Virginia Commonwealth University celebrated the opening of its EYP-designed College of Health Professions Building, a dramatic delivery in its promise to empower students and researchers by unifying talent, nationally ranked programs, and technology under one roof. Inspired by critical intersections in healthcare delivery, education, and research, the building’s thoughtful design positions the University for continued growth and success in team-based healthcare education.
College and university makerspaces provide key opportunities for academic and entrepreneurial innovation, interdisciplinary collaboration, and ways to facilitate new paradigms for learning and teaching, but importantly, they can also provide the campus with a renewed sense of community. More
Seattle University’s Spectator profiled the new Center for Science and Innovation, discussing how the new facility, designed to maximize collaboration and active learning, will allow for growth and expansion across numerous departments.
Located in the heart of the renowned Texas Medical Center, the newly opened Michael E. DeBakey High School for Health Professions provides its students with a medical education unlike any other. The first health-focused high school in the United States, the new 194,000-sf facility includes mock hospital rooms, science and research labs, and teaching spaces for dentistry, rehabilitation, and other medical practices. Close proximity to some of the country’s best doctors and medical centers and regular hospital rotations as part of the school’s curriculum allows its students to engage in on-site, hands-on learning, dramatically expanding educational opportunities.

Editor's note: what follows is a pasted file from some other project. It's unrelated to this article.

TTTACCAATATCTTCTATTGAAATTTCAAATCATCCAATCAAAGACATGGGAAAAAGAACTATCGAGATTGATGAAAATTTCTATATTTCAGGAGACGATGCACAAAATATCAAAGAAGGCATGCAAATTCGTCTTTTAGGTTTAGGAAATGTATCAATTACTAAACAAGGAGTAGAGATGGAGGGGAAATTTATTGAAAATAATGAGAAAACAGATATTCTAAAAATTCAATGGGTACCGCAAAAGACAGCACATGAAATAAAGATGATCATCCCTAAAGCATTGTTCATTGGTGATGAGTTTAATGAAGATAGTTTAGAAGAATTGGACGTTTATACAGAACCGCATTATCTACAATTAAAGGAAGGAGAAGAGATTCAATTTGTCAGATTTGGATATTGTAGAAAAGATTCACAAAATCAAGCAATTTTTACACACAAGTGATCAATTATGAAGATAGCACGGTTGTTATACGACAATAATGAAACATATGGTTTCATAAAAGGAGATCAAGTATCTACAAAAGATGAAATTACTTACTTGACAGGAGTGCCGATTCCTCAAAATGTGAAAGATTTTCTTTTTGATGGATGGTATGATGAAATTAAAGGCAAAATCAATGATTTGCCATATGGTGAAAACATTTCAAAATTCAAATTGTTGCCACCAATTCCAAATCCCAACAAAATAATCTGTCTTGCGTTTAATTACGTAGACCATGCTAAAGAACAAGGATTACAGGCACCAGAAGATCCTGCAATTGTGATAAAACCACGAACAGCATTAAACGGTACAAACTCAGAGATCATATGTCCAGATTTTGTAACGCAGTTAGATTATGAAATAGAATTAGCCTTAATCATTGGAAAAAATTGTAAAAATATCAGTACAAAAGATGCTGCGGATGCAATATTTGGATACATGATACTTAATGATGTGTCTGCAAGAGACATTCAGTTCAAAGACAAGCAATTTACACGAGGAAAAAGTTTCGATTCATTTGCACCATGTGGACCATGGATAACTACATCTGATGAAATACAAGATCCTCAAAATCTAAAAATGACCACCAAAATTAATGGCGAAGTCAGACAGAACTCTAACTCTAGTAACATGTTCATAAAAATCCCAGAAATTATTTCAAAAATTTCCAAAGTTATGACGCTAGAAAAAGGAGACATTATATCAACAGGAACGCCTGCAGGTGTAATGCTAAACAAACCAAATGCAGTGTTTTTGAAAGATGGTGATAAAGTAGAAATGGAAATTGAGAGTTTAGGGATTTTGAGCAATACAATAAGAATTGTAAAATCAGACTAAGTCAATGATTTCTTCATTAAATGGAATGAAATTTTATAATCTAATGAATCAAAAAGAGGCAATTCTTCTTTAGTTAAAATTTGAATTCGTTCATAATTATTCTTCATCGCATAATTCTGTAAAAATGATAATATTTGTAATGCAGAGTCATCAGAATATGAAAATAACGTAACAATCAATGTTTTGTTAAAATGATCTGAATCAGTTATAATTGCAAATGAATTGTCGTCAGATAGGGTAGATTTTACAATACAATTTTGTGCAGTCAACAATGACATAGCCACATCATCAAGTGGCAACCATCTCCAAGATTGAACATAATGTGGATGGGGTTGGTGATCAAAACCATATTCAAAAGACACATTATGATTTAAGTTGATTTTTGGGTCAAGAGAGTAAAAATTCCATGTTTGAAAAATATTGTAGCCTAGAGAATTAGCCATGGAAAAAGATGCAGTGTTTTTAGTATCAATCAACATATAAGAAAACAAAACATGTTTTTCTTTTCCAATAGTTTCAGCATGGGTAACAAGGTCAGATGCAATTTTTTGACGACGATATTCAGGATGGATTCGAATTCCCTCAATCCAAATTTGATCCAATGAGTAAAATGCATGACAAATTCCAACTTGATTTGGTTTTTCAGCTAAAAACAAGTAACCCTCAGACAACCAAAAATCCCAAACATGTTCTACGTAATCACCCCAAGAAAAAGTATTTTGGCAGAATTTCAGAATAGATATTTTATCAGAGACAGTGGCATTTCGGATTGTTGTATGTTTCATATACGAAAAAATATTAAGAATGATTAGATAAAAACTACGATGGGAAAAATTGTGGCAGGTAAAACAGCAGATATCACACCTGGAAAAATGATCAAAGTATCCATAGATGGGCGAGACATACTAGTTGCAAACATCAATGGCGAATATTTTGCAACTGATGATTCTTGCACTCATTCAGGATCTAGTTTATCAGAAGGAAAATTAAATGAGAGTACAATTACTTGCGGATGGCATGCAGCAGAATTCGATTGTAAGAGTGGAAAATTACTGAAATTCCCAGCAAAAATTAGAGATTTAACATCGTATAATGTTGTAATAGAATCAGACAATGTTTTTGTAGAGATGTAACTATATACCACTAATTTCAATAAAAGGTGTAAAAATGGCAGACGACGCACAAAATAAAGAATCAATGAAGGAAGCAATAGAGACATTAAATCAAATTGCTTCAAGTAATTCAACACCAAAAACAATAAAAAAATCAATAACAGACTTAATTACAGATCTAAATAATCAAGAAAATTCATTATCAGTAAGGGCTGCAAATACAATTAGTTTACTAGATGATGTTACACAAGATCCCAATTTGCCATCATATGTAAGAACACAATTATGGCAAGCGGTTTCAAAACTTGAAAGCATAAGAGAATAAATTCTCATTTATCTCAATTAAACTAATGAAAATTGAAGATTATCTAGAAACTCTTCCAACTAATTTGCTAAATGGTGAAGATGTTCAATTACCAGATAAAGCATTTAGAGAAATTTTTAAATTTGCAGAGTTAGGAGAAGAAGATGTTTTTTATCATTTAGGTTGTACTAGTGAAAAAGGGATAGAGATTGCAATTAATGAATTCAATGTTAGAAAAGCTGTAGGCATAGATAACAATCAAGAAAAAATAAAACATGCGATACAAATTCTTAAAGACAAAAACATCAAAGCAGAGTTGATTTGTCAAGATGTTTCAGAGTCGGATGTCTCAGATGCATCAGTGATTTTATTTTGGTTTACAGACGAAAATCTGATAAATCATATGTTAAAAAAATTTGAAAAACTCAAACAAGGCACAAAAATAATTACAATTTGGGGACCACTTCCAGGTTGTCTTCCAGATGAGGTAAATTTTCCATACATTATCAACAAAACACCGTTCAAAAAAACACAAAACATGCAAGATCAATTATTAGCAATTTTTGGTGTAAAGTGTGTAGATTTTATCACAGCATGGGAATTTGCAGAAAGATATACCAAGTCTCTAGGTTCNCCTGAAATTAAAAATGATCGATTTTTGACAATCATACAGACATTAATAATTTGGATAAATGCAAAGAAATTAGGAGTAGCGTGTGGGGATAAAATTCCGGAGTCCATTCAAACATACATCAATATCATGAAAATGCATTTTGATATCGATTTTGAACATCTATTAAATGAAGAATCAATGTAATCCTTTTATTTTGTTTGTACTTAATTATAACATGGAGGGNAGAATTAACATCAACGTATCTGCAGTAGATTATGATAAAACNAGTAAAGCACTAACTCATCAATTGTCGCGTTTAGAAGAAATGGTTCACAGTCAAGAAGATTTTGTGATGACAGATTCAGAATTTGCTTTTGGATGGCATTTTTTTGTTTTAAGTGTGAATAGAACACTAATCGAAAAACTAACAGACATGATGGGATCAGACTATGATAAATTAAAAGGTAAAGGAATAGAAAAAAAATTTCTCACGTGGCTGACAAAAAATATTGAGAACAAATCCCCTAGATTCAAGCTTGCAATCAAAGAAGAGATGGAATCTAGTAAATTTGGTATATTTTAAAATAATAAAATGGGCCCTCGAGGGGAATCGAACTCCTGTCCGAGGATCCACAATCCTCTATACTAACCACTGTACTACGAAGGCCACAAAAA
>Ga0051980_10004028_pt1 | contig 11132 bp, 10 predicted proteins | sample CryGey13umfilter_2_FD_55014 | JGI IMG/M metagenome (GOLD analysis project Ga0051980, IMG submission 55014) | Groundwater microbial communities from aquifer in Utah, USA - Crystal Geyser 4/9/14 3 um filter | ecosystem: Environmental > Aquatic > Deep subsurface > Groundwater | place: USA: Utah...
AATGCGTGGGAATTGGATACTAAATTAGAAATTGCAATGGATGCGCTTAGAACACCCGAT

Colleges and universities are looking beyond traditional planning strategies – including expanding technology, reimagining buildings, and engaging the community – to get the most out of their campuses. Emerging technologies – such as augmented reality, virtual reality, and artificial intelligence – will eventually shape what the physical campus of the future will look like, but not replace it. We'll also likely see an increase in conversations between campus planners and off-campus developers and city councils, maximizing the future of college campuses. More